Minimalist Dutch Wall Light
Dutch lighting manufacturer Anvia is best known for its masterfully minimal lamps, especially the brand’s midcentury collaborations with celebrated Dutch designer J.J.M. Hoogervorst.
An acronym for Algemeene Nederlandsche Verlichtings Industrie Almelo (Dutch General Lighting Industry Almelo), Anvia was founded in the small Dutch town of Almelo in 1933 by German-born entrepreneur Max Liebert. As a man of Jewish heritage, Liebert was forced to sell his company and relocate to the Netherlands, where he established Anvia as a continuation of his nearly 30-year-old, Berlin-based lighting company Lessmann Moset. In the early years of the company, Anvia was operated by Liebert, his son Werner, and son-in-law Fritz Kaufmann. During the Second World War, Liebert—along with his wife and son—were placed in concentration camps in Sobibor and Auschwitz and executed in 1943. Liebert’s daughter and son-in-law survived by hiding in a neighbor’s house during the war. They began to rebuild Anvia in 1946, after the war ended.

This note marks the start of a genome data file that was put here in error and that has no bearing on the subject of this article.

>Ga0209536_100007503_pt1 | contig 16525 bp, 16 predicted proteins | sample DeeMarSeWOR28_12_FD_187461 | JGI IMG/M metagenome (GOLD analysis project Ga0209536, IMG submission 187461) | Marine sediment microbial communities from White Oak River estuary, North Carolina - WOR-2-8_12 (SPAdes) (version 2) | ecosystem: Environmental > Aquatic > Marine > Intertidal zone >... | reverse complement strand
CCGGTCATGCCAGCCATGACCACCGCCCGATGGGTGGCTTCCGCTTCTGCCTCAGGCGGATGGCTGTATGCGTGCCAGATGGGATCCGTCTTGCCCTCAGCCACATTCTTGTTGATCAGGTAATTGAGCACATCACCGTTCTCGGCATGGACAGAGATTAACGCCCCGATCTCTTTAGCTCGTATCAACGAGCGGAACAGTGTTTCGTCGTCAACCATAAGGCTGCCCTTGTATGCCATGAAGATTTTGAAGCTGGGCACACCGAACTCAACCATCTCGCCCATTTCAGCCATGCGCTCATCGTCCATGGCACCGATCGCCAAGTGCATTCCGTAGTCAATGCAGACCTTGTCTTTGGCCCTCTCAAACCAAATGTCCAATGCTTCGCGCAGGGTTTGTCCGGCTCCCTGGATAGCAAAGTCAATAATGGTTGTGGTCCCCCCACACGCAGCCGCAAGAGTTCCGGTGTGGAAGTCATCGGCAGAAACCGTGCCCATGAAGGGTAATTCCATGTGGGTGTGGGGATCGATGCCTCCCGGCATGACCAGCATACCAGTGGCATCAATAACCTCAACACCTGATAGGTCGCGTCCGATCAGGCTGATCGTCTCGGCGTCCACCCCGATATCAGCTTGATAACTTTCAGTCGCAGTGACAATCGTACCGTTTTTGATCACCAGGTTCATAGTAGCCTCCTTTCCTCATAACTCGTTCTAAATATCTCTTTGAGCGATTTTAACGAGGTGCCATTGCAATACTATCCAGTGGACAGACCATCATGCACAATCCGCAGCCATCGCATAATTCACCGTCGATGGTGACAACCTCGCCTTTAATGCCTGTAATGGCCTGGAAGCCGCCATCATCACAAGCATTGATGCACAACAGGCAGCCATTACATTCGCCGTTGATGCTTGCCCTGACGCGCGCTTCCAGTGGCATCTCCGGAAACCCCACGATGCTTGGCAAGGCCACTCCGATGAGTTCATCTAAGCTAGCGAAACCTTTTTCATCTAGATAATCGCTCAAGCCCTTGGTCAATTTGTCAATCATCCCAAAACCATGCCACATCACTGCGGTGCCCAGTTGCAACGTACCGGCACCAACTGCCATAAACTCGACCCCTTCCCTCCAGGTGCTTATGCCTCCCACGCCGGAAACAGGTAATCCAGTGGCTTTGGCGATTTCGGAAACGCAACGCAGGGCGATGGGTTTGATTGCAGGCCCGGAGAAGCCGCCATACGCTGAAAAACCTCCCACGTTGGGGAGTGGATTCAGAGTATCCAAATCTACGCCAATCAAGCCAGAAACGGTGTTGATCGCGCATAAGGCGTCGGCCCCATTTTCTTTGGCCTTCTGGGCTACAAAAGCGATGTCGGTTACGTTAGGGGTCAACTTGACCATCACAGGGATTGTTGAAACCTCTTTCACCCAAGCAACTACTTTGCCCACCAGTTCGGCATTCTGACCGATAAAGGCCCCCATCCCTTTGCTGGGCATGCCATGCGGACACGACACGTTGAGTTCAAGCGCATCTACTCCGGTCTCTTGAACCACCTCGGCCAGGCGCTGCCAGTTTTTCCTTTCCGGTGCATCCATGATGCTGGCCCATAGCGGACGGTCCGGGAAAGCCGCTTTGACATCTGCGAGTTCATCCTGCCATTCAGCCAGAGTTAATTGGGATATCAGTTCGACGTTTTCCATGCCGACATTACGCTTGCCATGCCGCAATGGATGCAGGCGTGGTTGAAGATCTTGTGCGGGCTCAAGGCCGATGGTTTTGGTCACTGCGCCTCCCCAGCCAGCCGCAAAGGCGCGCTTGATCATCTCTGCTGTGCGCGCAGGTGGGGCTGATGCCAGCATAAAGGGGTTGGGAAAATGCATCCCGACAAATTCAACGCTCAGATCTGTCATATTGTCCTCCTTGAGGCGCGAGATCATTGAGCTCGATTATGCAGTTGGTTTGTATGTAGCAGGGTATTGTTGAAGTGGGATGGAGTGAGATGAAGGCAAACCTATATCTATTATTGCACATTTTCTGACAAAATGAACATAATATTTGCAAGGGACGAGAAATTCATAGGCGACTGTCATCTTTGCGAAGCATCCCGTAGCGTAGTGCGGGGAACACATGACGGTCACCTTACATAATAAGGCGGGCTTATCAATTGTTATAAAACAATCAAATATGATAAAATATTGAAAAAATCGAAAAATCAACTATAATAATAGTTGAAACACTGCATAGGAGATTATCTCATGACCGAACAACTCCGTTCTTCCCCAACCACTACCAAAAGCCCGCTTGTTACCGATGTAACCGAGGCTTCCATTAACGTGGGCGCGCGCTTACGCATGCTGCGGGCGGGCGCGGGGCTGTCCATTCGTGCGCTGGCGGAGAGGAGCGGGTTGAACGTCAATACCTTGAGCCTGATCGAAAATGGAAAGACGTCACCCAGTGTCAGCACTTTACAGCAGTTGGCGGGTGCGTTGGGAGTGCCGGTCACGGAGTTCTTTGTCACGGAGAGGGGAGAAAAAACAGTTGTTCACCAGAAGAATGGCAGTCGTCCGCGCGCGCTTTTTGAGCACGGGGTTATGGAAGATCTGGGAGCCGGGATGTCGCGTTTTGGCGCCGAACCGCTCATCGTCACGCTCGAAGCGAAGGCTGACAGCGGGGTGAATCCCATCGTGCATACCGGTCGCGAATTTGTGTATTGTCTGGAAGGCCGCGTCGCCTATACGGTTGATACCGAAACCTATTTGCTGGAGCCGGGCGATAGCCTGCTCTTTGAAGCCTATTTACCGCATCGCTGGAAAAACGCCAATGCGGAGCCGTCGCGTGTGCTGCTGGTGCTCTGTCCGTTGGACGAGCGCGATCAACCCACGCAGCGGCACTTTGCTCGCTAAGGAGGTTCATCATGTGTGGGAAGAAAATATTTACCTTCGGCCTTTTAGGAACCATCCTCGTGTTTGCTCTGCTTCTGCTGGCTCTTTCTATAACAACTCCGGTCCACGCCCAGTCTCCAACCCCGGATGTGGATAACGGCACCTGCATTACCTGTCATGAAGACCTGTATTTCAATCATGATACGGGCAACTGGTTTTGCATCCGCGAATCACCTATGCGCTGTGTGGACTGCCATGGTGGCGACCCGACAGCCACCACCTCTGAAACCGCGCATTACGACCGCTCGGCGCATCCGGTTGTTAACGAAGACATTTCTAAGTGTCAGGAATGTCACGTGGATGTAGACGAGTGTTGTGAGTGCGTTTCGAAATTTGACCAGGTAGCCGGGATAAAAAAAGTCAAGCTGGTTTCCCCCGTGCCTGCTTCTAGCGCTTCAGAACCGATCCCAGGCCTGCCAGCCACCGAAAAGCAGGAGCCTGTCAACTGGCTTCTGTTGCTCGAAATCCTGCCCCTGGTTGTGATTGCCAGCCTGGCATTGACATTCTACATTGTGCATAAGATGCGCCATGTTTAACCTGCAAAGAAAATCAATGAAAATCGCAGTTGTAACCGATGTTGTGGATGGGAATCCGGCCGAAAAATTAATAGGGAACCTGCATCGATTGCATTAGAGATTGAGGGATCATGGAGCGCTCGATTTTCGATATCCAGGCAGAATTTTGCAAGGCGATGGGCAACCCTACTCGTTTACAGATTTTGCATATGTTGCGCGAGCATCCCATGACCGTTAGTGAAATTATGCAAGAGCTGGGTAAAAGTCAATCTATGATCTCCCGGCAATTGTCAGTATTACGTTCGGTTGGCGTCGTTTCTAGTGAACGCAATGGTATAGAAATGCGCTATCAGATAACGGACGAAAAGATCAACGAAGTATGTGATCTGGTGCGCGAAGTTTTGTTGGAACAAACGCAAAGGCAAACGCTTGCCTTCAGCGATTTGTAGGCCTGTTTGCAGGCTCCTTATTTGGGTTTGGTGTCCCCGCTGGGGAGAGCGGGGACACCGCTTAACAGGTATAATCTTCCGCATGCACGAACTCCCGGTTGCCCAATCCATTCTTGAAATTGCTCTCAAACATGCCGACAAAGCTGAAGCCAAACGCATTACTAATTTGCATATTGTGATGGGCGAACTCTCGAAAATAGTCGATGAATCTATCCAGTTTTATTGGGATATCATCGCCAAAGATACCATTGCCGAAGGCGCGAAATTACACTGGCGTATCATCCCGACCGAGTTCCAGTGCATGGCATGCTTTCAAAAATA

In the early-1950s, Dutch industrial designer Jan "J.J.M." Hoogervorst (1918-1982) met Ilse Liebert and began designing for Anvia During the 1950s and ’60s, Hoogervorst designed many now iconic products, launching himself into international acclaim
Hoogervorst’s early designs were influenced by progressive Italian lighting companies like Artemide, Stilnovo, and Arteluce; while his later designers are characterized by a strict, functionalist aesthetic. Iconic Anvia designs by Hoogervorst include the 8025 Floor Lamp (mid-1950s), 6019 Desk Lamp (design date unknown), Grasshopper Floor Lamp (1955), and the Counter Balance Lamp (1957) which can be seen here